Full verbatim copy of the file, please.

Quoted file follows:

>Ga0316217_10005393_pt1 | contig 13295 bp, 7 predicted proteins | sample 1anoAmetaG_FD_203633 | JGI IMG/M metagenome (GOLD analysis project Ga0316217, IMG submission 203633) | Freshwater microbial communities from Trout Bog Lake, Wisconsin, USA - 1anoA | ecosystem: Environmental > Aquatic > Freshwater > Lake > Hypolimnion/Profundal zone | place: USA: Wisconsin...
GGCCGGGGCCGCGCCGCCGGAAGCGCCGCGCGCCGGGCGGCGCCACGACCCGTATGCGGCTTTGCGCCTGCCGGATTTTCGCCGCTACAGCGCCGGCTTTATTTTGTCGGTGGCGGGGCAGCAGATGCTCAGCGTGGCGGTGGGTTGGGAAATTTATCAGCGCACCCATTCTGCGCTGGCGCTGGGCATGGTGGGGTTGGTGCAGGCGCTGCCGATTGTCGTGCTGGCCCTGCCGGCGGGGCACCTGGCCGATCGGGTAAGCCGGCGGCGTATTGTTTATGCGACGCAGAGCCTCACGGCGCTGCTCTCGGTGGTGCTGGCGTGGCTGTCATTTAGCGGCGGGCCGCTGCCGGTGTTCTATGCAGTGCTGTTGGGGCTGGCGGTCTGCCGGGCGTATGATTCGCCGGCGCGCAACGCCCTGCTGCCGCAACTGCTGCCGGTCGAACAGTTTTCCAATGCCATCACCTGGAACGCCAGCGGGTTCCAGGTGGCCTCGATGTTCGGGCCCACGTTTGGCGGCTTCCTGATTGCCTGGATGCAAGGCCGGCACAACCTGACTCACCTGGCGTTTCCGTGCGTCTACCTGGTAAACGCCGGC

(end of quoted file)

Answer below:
>Ga0316217_10005393_pt1 | contig 13295 bp, 7 predicted proteins | sample 1anoAmetaG_FD_203633 | JGI IMG/M metagenome (GOLD analysis project Ga0316217, IMG submission 203633) | Freshwater microbial communities from Trout Bog Lake, Wisconsin, USA - 1anoA | ecosystem: Environmental > Aquatic > Freshwater > Lake > Hypolimnion/Profundal zone | place: USA: Wisconsin...
GGCCGGGGCCGCGCCGCCGGAAGCGCCGCGCGCCGGGCGGCGCCACGACCCGTATGCGGCTTTGCGCCTGCCGGATTTTCGCCGCTACAGCGCCGGCTTTATTTTGTCGGTGGCGGGGCAGCAGATGCTCAGCGTGGCGGTGGGTTGGGAAATTTATCAGCGCACCCATTCTGCGCTGGCGCTGGGCATGGTGGGGTTGGTGCAGGCGCTGCCGATTGTCGTGCTGGCCCTGCCGGCGGGGCACCTGGCCGATCGGGTAAGCCGGCGGCGTATTGTTTATGCGACGCAGAGCCTCACGGCGCTGCTCTCGGTGGTGCTGGCGTGGCTGTCATTTAGCGGCGGGCCGCTGCCGGTGTTCTATGCAGTGCTGTTGGGGCTGGCGGTCTGCCGGGCGTATGATTCGCCGGCGCGCAACGCCCTGCTGCCGCAACTGCTGCCGGTCGAACAGTTTTCCAATGCCATCACCTGGAACGCCAGCGGGTTCCAGGTGGCCTCGATGTTCGGGCCCACGTTTGGCGGCTTCCTGATTGCCTGGATGCAAGGCCGGCACAACCTGACTCACCTGGCGTTTCCGTGCGTCTACCTGGTAAACGCCGGC